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Volume 19 • Issue 18 | September 15 - 21, 2006

The Penny Post

New Orleans movies

By Andrei Codrescu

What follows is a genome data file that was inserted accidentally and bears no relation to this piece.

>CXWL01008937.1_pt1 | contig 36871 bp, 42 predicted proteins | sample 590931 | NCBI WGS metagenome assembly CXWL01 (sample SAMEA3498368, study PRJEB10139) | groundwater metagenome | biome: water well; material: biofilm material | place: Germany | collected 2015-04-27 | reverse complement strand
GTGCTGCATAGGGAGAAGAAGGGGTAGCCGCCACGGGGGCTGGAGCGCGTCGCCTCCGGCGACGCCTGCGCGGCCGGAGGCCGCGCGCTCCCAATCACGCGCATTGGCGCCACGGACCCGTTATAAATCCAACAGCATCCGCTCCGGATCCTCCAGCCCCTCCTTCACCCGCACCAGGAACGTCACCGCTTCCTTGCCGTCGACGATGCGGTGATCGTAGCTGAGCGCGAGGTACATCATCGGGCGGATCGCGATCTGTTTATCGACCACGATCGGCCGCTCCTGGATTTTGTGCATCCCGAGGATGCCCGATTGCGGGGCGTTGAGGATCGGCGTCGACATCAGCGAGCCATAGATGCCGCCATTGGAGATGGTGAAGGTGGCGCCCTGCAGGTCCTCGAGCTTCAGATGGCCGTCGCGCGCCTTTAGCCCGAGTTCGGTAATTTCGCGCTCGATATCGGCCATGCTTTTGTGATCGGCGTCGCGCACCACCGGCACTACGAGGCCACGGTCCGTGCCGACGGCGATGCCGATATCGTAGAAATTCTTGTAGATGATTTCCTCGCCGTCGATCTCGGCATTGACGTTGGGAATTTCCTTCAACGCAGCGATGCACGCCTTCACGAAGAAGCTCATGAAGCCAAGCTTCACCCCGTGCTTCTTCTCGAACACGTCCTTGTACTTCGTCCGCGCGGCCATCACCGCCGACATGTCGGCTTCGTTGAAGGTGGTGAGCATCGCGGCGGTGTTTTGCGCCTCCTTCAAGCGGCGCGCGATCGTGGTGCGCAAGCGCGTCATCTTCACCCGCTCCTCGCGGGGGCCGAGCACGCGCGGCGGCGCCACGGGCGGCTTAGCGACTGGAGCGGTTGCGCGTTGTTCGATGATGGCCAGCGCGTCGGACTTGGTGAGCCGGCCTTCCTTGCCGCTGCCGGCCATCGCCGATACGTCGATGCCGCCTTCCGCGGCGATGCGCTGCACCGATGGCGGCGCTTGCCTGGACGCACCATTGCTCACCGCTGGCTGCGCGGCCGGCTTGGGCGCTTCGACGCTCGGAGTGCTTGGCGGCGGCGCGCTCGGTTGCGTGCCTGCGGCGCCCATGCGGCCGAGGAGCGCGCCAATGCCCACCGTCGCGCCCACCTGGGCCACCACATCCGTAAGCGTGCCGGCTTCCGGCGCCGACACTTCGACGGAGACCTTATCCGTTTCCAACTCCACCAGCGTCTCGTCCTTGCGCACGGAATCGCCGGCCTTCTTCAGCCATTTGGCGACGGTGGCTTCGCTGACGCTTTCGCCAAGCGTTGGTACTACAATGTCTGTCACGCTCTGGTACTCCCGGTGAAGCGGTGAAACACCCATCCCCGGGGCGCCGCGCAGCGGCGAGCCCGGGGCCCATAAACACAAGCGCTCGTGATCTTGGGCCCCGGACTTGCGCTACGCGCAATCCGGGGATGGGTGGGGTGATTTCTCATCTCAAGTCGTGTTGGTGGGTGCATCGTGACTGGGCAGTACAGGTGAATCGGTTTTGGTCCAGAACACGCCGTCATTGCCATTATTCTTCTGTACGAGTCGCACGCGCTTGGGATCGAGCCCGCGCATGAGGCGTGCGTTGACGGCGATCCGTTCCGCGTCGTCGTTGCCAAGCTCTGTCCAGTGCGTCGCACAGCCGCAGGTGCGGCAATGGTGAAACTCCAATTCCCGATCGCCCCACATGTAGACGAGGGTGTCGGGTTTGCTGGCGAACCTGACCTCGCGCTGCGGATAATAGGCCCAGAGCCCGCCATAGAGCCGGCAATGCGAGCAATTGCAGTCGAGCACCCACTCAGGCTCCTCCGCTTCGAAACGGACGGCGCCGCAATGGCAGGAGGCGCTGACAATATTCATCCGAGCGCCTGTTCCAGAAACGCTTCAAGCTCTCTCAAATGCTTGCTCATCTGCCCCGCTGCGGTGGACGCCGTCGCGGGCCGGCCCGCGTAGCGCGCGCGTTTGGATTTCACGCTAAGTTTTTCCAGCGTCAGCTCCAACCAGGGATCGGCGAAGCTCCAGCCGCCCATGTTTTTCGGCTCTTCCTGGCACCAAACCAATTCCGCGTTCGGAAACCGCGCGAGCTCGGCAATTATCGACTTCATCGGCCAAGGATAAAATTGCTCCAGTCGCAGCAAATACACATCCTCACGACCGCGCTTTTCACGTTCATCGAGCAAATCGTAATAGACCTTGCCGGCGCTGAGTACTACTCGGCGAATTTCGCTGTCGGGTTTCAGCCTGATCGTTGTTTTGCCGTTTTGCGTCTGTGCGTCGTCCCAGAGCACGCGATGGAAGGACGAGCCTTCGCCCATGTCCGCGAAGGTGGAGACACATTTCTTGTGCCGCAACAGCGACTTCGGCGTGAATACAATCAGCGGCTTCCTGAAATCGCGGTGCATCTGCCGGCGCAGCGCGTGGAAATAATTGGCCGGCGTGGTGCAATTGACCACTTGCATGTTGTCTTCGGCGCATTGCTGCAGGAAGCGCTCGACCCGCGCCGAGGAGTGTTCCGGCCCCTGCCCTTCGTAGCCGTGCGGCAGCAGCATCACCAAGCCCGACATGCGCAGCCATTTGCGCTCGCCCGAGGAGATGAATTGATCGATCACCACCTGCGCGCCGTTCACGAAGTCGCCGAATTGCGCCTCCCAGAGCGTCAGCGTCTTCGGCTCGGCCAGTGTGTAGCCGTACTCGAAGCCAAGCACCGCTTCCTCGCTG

Linnzi Zaorski, my favorite chanteuse, was bemoaning the dearth of performance opportunities in post-K New Orleans and the fact that she was now on the other side of her mid-20s and she was broke. When she had refugee-ated herself to New York after the storm, she hadn’t lacked for gigs. She worked every night, sometimes two clubs a night. She gave generously of her time when I asked her to introduce a reading I was giving at the Bowery Poetry Club. Among other things, she sang “Do you know what it means to miss New Orleans,” and she teared up singing it, and it was not long after that, I believe, that she decided to come back to New Orleans. Beautiful move, all heart, but how to survive? I suggested she star in a movie soon, because she looks just right, a cross between an icy Hitchcock blonde and a silent-movie era comedienne. I envisioned a Japanese scenario for her to star in: It’s 1936 and the emperor of Japan keeps hallucinating this American jazz singer. She appears to him every night dressed in different ‘20s and ’30s styles and sings songs that keep the emperor agitated and sleepless. He travels incognito to America and, one night in a New Orleans jazz club, hears Linnzi and realizes that she’s his hallucination. He kidnaps her and takes her to Japan, but she is accused of being a spy and arrested. In fact, she is a spy and is condemned to death by a military court. After she is executed (sorry, Linnzi, that’s the only bad part) she returns to haunt the Japanese royals and military class. They hear her singing every night. In order to stop the jazz madness that’s undermining their morals and their posture, they bomb Pearl Harbor. Or something like that. I’m no screenwriter, but I figured that an apocalyptic ending with a reference to history never hurt a movie. After dreaming up this synopsis, I went home and read “Soul Kitchen,” by Poppy Z. Brite, a great New Orleans novel. It’s the third in a series about two roguish yet endearing restaurateurs. Poppy is such a vivid and wonderful writer I thought I was seeing the movie as I was reading. “Soul Kitchen” is also a roman-a-clef that has fun with a lot of real players and may be one of the most enduring novels of the city that was. Hurricane Katrina came days after Poppy finished the book. For this one we only need a director and producers.

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